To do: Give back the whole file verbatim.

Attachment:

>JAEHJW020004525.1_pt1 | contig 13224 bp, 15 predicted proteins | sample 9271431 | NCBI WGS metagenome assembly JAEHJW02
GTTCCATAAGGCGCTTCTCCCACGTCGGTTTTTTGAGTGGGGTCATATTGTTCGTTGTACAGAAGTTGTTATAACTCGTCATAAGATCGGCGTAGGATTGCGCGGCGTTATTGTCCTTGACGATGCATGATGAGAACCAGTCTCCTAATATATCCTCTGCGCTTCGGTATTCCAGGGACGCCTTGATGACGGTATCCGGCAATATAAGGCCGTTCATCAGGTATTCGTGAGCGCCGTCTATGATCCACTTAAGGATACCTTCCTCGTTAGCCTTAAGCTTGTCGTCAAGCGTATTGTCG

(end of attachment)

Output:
>JAEHJW020004525.1_pt1 | contig 13224 bp, 15 predicted proteins | sample 9271431 | NCBI WGS metagenome assembly JAEHJW02
GTTCCATAAGGCGCTTCTCCCACGTCGGTTTTTTGAGTGGGGTCATATTGTTCGTTGTACAGAAGTTGTTATAACTCGTCATAAGATCGGCGTAGGATTGCGCGGCGTTATTGTCCTTGACGATGCATGATGAGAACCAGTCTCCTAATATATCCTCTGCGCTTCGGTATTCCAGGGACGCCTTGATGACGGTATCCGGCAATATAAGGCCGTTCATCAGGTATTCGTGAGCGCCGTCTATGATCCACTTAAGGATACCTTCCTCGTTAGCCTTAAGCTTGTCGTCAAGCGTATTGTCG